Bringing the executives on board means the product team will be allowed the time and space to include CI in the product development process. But to ensure they care about the insights you have to share and actually take them to heart in how they approach product design, you need the product team themselves to understand the value of CI.
Luckily, you’re marketers. Use your marketing skills to make your case to the product development team for why the competitive research you’ve done matters, and why it should play a role in their overall product design process and strategy. Demonstrate how good competitive intelligence ensures their work goes further and is more appreciated by the end user. And convince them it likely means less work in the long run, since a product that’s competitive out the gate won’t need as many tweaks and updates as one that launches to more criticism than fanfare.
3. Provide insights in a format they can use.
Good competitive research involves collecting a lot of information. Gathering large quantities of relevant data is an important step to gaining a thorough understanding of the competitive landscape you’re a part of. But when you have loads of information, parsing it all becomes its own challenge.
Don’t deliver the raw material to the product development team and expect them to sift through it. If the task of making sense of competitive information looks overwhelming, they simply won’t find the time for it. Instead, figure out the main takeaways in what you’ve learned that matter to the product strategy specifically. That probably includes the specific features that are common to different products, elements of design that make them easy or difficult to use, and some of the main customer feedback that people provide on their experience with various products. Pull out the details you deem most relevant to the product development team, and present it all in a way that makes it easy for them to process and put to use.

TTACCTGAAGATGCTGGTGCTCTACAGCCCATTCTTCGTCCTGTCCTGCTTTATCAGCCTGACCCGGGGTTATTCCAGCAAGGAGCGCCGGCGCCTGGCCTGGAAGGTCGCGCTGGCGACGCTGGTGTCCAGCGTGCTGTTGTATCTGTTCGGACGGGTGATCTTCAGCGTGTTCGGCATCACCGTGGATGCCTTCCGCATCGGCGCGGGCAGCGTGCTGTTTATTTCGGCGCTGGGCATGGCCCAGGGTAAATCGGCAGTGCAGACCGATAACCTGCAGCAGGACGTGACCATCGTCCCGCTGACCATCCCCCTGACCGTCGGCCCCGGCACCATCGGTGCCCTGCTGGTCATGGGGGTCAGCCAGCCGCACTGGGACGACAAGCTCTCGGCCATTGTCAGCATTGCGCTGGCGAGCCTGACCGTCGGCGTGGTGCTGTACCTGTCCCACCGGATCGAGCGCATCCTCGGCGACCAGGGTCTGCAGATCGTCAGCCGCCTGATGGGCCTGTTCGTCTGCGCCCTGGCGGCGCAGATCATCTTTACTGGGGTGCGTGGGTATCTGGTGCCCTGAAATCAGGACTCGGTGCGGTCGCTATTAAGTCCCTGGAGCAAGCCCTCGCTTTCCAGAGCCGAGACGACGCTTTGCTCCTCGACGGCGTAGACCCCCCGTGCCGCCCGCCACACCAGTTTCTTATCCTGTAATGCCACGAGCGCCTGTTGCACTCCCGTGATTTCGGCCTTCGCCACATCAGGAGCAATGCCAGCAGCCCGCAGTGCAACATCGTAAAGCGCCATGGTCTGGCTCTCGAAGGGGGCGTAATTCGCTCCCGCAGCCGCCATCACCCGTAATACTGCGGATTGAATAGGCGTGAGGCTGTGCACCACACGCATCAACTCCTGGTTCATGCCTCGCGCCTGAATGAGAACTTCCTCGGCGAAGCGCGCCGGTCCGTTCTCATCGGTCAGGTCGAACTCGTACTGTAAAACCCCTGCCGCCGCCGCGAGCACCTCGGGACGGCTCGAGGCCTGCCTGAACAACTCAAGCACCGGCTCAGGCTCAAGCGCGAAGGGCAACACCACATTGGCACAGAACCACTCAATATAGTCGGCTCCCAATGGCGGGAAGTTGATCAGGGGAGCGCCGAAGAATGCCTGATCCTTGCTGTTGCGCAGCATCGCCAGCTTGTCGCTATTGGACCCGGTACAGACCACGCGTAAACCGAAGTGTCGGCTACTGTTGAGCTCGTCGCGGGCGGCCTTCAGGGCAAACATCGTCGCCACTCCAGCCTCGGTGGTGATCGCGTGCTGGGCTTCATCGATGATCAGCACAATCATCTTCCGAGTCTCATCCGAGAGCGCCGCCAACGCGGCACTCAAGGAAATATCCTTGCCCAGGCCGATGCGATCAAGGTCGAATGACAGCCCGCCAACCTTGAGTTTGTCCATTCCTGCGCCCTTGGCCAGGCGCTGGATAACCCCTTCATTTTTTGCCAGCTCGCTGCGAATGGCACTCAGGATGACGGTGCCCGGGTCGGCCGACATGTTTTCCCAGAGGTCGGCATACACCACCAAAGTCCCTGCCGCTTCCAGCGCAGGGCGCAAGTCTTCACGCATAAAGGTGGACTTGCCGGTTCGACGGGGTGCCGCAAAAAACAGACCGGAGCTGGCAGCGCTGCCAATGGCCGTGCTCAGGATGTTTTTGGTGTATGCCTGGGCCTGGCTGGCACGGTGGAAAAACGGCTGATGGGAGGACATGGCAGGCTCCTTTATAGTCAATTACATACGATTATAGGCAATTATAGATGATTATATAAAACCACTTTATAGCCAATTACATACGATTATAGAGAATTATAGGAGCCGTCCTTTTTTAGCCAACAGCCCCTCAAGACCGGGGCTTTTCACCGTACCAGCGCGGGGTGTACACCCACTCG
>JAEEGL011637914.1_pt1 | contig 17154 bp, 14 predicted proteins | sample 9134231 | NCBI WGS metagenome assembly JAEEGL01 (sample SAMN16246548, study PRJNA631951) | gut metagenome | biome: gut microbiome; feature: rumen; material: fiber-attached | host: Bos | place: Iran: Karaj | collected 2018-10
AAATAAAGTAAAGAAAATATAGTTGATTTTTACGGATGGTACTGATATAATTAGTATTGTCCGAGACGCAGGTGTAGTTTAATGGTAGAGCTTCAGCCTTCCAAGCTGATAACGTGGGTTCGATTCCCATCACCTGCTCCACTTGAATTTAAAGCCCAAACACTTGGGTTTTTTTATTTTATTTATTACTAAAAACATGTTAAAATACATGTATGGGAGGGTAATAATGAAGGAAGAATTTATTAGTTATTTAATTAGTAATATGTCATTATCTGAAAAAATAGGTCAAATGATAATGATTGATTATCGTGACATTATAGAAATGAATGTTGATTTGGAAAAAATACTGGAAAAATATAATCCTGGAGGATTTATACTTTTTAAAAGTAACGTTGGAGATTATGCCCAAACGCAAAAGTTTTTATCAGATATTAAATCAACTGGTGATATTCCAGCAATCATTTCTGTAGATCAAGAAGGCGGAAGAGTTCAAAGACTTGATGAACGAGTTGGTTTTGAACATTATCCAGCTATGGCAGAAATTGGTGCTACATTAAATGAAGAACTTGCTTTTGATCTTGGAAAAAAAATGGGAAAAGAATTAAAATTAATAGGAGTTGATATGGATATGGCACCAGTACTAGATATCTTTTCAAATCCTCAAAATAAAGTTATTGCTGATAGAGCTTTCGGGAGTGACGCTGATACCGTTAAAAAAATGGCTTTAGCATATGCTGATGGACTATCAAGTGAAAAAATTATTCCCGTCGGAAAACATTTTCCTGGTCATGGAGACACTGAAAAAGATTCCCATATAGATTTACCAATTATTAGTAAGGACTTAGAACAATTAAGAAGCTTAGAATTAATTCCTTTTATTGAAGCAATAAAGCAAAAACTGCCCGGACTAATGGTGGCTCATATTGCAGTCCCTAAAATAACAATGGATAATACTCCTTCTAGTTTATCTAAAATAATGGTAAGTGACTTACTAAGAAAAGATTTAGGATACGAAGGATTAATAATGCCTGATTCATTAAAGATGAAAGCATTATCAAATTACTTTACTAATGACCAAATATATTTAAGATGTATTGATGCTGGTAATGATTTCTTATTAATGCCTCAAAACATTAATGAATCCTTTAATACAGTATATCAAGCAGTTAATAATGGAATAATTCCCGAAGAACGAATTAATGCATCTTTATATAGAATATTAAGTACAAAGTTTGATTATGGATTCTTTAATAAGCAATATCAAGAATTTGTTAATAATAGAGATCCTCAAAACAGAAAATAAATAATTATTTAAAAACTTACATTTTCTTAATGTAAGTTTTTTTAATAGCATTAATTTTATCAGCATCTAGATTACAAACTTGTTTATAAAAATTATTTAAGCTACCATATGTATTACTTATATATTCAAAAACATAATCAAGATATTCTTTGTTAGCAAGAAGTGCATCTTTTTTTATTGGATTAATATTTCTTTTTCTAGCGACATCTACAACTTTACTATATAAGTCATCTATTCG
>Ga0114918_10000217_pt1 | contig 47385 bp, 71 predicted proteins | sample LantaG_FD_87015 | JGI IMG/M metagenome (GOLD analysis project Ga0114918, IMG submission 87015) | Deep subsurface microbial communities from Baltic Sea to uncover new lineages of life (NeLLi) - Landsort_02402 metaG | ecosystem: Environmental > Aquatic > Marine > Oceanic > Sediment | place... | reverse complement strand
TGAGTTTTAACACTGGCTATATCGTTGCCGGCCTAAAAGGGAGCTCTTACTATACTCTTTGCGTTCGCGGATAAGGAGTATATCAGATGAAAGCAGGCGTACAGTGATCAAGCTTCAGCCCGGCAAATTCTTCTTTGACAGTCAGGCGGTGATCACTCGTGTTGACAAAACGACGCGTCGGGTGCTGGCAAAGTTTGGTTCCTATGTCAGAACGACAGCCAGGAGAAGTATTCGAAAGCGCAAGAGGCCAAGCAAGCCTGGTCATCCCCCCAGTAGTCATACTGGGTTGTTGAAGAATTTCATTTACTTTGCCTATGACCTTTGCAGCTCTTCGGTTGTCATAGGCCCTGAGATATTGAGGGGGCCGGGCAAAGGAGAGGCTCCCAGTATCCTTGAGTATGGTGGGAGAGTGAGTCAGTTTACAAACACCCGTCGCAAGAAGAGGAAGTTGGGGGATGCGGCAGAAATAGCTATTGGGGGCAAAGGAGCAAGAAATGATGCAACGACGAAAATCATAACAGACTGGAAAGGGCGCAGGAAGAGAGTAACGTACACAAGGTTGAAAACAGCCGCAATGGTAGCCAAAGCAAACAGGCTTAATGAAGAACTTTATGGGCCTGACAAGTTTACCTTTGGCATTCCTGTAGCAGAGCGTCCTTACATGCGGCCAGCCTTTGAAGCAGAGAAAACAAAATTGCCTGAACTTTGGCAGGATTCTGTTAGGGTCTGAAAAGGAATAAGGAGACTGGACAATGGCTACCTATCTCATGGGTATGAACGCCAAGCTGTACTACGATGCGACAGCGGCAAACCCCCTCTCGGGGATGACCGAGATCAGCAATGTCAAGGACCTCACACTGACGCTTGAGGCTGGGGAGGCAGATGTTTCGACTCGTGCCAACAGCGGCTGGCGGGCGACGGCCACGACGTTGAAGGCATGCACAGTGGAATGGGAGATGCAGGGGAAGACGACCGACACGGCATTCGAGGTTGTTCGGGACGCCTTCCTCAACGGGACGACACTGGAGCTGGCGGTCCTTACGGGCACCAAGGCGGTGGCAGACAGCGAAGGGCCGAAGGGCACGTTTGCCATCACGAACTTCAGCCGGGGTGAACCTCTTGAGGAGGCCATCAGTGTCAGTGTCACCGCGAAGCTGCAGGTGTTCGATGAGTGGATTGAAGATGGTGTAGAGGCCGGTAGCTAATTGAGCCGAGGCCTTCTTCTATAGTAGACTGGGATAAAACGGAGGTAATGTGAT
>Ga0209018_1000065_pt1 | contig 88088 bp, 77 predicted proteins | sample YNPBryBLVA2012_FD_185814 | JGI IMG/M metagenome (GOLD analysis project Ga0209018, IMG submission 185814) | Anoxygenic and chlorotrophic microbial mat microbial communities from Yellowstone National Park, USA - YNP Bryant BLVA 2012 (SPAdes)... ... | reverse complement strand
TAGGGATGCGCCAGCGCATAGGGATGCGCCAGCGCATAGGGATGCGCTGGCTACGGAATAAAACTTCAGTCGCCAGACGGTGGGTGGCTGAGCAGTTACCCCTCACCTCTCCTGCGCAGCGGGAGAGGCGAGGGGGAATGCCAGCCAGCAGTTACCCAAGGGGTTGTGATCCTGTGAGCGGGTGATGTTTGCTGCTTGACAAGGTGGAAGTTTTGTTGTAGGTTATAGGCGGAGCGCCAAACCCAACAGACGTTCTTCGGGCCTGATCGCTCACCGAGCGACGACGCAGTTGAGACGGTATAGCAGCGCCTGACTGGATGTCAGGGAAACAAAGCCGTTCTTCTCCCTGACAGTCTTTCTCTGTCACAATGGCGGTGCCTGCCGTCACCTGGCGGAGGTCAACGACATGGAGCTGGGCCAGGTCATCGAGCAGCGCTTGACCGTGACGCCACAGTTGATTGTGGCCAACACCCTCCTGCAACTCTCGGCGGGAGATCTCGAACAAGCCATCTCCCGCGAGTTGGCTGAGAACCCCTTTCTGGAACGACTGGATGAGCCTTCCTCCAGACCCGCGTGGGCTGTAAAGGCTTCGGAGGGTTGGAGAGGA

4. Maintain two-way communication.
Don’t just deliver the information and be done, listen to what they think as well. They’re product experts. They’ll have an understanding of why the product works the way it does that you don’t.
It’s your job to help be the bridge between their knowledge and experience, and what the end customer is likely to think and feel about the product. To do that well, you need to understand what they think and feel as well as what your target audience does. So don’t just talk; also listen. And let what you learn from them play a role in the overall strategy you develop.
5. Invest in an ongoing collaborative relationship.
If you treat gathering CI and incorporating it into the product strategy as a one-time project, you’ll immediately start falling behind your competitors. Your competition isn’t going to stop innovating. They’ll keep releasing new products, new features, new updates, and taking new approaches in their marketing on a regular basis.
Next year, the competitive insights you shared with the product team will already be outdated. If they base their work on information that’s no longer accurate, the work you put into competitive analysis won’t be worth as much. Your product could still be viewed as a dud based on expectations changing between your last CI report and the product’s released.
To avoid that eventuality, treat CI as a regular process in your organization. Work on a system that keeps the lines of communication open between product marketing and product development. Talk to them about what kind of process works for receiving competitive insights regularly, absorbing them efficiently, and incorporating them into their processes. Is there a particular content format that makes the most sense? A communications or collaboration tool you can use to stay in touch and on the same page?
By getting a system into place to enable ongoing collaboration, you can make sure everyone stays up to date on your industry and competitors. And you won’t risk your product falling out of fashion because you can’t keep up with the competition.